Paul Mbugua on Running

In the set of essays First Marathons collected by Gail Waesche Kislevitz, the story narrated by elite Kenyan runner Paul Mbugua is one of the most striking. He tells of growing up incredibly poor, running three miles to school in the morning, back home for lunch, back to school, and then after running at recess again running home — before doing his chores. He was a national champion while in high school, and in his early 30's moved up from European track racing to the marathon distance in the USA. His explicitness about the financial forces driving a Kenyan athletic career is refreshing, as are his comments about training and marriage. He concludes his tale:

My plan is to run three marathons a year and in five years when I become a master I will even be be better and make more money. Right now I spend about two months back in Kenya training. The training camps are very focused, very disciplined. It's like being in the army. We live there anywhere from three weeks to two months, training as a team. We have a different training routine for every type of race. Don't forget, running is what we are used to doing every day just to get around, so the camps take running to a much higher level, something even we are not accustomed to. The team concept is very important to us. I think it is the number one difference that makes us better than other countries. We associate only with runners. And once there, you do not leave. There are no distractions from daily life such as phone calls, kids, spouses, whatever. In other words, there are no excuses. When you wake up in the morning, and maybe you don't feel like running, you have to. Your team is making you. You cannot hide. The team gives you the support to get through the training. We rely on each other. It doesn't matter if you are married or anything. You still go the camps. And most of the elite runners are married because they want a wife to stay home and protect their money. Most of them want to build big homes and it can't get built unless someone is there to supervise. One win, which could be as much as twenty-thousand dollars, can get you a very, very big house. Men who are not married usually end up spending their money foolishly, but a good wife will take care of it while they are running marathons back in the States. We are very desirable husbands. Women wait at the airport for us when we come home to train. I could get married anytime I want. Women have their way of letting us know they want to marry us. They have their own devices.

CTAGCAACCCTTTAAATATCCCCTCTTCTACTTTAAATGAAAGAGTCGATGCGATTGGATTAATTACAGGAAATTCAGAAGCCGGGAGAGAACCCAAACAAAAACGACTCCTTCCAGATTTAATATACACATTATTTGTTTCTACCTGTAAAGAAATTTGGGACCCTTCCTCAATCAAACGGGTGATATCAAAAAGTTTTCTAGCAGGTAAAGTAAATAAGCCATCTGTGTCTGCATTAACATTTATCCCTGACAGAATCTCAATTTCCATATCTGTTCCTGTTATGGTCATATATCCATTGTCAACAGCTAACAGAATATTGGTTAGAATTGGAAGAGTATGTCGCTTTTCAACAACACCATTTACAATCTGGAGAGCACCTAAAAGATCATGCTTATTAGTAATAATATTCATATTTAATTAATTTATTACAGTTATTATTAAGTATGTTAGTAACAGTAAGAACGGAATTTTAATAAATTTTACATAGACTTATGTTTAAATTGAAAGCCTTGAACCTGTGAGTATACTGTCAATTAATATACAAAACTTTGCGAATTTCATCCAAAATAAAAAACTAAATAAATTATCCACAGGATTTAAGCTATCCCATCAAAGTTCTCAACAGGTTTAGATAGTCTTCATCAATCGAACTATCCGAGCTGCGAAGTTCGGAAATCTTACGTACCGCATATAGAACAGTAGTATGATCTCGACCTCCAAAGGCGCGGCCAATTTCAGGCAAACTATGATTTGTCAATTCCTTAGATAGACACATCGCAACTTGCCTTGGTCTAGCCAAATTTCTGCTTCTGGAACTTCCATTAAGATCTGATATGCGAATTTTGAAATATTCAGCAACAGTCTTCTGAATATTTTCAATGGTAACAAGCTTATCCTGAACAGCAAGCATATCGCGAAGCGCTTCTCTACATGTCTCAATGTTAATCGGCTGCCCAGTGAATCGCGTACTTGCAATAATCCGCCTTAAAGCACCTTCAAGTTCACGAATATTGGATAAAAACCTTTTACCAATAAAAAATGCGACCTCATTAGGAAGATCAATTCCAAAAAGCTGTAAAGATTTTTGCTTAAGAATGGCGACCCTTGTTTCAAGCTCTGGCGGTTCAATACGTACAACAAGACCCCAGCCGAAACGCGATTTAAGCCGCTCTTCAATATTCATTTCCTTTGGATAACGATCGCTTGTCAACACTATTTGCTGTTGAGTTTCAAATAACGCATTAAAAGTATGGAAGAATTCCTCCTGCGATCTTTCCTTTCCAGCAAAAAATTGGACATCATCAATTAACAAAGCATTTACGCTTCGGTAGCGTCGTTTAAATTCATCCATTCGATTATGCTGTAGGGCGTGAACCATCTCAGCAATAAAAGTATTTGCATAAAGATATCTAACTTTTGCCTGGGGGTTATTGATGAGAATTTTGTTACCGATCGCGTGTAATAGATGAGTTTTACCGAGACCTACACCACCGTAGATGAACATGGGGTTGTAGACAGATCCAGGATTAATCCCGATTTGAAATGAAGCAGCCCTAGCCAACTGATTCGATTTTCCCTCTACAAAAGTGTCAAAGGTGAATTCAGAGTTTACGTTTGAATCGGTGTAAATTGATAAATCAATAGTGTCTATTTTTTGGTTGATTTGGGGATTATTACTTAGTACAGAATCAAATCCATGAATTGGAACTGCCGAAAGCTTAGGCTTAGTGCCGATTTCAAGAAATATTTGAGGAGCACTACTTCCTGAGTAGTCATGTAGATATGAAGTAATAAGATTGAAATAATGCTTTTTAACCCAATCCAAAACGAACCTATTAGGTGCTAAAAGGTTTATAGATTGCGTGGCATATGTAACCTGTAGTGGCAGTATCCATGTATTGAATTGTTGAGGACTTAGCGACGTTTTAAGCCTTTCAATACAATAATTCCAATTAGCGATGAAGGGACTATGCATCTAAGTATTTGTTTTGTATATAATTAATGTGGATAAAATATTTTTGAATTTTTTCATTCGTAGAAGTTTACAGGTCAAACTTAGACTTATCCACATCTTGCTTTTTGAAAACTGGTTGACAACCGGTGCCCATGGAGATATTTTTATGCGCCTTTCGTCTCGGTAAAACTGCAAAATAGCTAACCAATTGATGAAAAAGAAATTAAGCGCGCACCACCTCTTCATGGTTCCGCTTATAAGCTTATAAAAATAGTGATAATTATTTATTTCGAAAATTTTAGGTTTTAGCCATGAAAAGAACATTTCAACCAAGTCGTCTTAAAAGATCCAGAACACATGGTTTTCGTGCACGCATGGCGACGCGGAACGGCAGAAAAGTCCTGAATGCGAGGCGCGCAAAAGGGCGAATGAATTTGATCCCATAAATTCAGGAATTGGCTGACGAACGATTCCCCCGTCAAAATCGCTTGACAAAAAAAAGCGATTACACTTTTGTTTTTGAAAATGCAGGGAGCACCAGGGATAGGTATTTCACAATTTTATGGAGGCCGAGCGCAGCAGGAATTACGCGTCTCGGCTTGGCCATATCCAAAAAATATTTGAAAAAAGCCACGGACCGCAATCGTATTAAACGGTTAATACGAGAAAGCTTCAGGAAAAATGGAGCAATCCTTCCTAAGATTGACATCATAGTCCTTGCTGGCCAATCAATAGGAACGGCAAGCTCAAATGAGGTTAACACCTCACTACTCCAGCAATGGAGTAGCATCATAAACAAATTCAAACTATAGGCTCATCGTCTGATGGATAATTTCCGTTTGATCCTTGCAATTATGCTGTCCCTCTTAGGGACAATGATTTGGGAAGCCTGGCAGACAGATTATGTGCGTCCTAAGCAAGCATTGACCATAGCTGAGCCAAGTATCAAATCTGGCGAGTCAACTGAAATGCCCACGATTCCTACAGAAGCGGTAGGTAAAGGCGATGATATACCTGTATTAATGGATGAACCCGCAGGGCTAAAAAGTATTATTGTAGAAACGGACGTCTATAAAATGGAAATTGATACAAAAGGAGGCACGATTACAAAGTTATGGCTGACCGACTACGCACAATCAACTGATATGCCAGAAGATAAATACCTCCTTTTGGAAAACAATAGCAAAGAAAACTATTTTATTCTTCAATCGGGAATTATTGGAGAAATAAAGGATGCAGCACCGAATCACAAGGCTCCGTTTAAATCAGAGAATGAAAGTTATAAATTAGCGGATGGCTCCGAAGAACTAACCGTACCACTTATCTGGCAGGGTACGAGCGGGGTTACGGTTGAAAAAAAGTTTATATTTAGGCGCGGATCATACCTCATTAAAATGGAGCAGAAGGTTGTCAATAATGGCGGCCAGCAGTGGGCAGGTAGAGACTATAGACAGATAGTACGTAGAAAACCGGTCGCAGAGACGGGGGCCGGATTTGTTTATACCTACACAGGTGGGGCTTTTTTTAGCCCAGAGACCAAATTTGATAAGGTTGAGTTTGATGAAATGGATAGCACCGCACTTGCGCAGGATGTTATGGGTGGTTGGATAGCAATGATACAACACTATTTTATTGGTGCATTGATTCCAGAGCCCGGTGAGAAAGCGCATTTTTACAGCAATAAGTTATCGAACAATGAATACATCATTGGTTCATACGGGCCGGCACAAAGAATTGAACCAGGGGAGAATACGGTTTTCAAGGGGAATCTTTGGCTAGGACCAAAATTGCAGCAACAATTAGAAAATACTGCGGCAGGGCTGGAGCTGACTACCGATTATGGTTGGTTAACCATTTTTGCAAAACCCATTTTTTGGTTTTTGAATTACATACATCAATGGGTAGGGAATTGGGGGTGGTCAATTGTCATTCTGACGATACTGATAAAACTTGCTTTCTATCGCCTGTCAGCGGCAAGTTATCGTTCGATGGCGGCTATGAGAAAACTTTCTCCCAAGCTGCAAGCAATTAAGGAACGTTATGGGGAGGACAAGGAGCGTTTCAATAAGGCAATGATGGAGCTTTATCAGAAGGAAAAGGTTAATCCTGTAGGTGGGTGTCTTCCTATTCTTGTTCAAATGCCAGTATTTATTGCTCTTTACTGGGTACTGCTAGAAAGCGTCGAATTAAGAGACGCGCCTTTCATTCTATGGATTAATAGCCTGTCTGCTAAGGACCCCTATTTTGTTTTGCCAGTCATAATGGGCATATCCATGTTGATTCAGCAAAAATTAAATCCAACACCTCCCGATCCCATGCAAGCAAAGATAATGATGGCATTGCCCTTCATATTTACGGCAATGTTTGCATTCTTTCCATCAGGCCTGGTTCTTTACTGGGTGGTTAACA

Our diet is not much different from what you eat here in the States, but we eat more red meat. And we never worry about getting fast. That's all I hear in the States. Everyone is worried about getting fat. They think so much about their weight. Just run like we do and you can eat whatever you want and never get fat.

I would love to bring my mother over to America for a visit. I told her in the year 2000 I will take her to the top of the Empire State Building and put New York City at her feet. I think she will like that.

^z - 2012-03-27